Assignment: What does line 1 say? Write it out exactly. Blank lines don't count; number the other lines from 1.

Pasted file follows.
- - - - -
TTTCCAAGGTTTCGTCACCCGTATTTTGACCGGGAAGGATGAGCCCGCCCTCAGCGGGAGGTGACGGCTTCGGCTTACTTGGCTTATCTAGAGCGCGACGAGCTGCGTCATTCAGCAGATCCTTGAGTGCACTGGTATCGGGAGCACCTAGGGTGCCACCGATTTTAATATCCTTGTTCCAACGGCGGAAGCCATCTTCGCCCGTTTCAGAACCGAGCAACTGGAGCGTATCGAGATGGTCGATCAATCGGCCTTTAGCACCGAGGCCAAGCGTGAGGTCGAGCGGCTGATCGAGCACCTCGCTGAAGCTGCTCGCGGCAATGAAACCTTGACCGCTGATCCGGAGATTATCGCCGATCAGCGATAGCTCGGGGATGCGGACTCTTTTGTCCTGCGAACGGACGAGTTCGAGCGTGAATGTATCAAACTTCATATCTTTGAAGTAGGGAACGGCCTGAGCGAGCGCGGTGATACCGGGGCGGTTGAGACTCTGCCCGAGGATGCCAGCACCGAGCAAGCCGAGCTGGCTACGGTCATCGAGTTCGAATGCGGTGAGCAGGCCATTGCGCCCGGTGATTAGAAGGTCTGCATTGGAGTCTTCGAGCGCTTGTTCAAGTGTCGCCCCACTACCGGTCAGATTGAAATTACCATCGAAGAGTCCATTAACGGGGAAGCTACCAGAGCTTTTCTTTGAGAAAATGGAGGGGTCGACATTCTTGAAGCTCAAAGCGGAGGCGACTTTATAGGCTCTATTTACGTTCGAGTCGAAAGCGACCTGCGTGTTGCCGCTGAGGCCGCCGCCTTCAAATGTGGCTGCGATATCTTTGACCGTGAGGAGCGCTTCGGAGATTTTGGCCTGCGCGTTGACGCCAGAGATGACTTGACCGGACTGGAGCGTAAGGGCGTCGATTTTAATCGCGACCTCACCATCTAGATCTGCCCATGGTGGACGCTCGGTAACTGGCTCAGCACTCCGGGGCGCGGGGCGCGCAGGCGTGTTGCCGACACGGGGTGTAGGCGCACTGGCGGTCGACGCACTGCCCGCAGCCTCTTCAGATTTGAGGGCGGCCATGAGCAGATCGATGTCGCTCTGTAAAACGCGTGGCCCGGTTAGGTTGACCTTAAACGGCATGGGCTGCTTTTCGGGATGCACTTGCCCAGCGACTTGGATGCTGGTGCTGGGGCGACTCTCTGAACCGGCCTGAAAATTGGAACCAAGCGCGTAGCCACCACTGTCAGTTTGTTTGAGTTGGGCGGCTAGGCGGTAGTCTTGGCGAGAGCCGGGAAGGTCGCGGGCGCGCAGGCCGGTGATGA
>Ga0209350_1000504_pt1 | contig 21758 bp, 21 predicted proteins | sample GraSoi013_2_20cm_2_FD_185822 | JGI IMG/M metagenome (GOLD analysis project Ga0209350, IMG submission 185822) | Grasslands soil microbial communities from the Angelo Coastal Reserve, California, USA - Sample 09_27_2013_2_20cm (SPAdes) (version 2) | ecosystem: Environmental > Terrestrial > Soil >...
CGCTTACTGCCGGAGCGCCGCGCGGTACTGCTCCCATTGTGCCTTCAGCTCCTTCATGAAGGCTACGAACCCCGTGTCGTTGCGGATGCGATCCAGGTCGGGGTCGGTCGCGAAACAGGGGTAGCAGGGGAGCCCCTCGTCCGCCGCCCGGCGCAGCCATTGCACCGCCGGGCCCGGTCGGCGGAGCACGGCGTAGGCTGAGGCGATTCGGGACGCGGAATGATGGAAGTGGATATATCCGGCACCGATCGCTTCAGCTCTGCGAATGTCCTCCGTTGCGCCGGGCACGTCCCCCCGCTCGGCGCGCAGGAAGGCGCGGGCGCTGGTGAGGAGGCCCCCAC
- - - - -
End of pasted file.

TTTCCAAGGTTTCGTCACCCGTATTTTGACCGGGAAGGATGAGCCCGCCCTCAGCGGGAGGTGACGGCTTCGGCTTACTTGGCTTATCTAGAGCGCGACGAGCTGCGTCATTCAGCAGATCCTTGAGTGCACTGGTATCGGGAGCACCTAGGGTGCCACCGATTTTAATATCCTTGTTCCAACGGCGGAAGCCATCTTCGCCCGTTTCAGAACCGAGCAACTGGAGCGTATCGAGATGGTCGATCAATCGGCCTTTAGCACCGAGGCCAAGCGTGAGGTCGAGCGGCTGATCGAGCACCTCGCTGAAGCTGCTCGCGGCAATGAAACCTTGACCGCTGATCCGGAGATTATCGCCGATCAGCGATAGCTCGGGGATGCGGACTCTTTTGTCCTGCGAACGGACGAGTTCGAGCGTGAATGTATCAAACTTCATATCTTTGAAGTAGGGAACGGCCTGAGCGAGCGCGGTGATACCGGGGCGGTTGAGACTCTGCCCGAGGATGCCAGCACCGAGCAAGCCGAGCTGGCTACGGTCATCGAGTTCGAATGCGGTGAGCAGGCCATTGCGCCCGGTGATTAGAAGGTCTGCATTGGAGTCTTCGAGCGCTTGTTCAAGTGTCGCCCCACTACCGGTCAGATTGAAATTACCATCGAAGAGTCCATTAACGGGGAAGCTACCAGAGCTTTTCTTTGAGAAAATGGAGGGGTCGACATTCTTGAAGCTCAAAGCGGAGGCGACTTTATAGGCTCTATTTACGTTCGAGTCGAAAGCGACCTGCGTGTTGCCGCTGAGGCCGCCGCCTTCAAATGTGGCTGCGATATCTTTGACCGTGAGGAGCGCTTCGGAGATTTTGGCCTGCGCGTTGACGCCAGAGATGACTTGACCGGACTGGAGCGTAAGGGCGTCGATTTTAATCGCGACCTCACCATCTAGATCTGCCCATGGTGGACGCTCGGTAACTGGCTCAGCACTCCGGGGCGCGGGGCGCGCAGGCGTGTTGCCGACACGGGGTGTAGGCGCACTGGCGGTCGACGCACTGCCCGCAGCCTCTTCAGATTTGAGGGCGGCCATGAGCAGATCGATGTCGCTCTGTAAAACGCGTGGCCCGGTTAGGTTGACCTTAAACGGCATGGGCTGCTTTTCGGGATGCACTTGCCCAGCGACTTGGATGCTGGTGCTGGGGCGACTCTCTGAACCGGCCTGAAAATTGGAACCAAGCGCGTAGCCACCACTGTCAGTTTGTTTGAGTTGGGCGGCTAGGCGGTAGTCTTGGCGAGAGCCGGGAAGGTCGCGGGCGCGCAGGCCGGTGATGA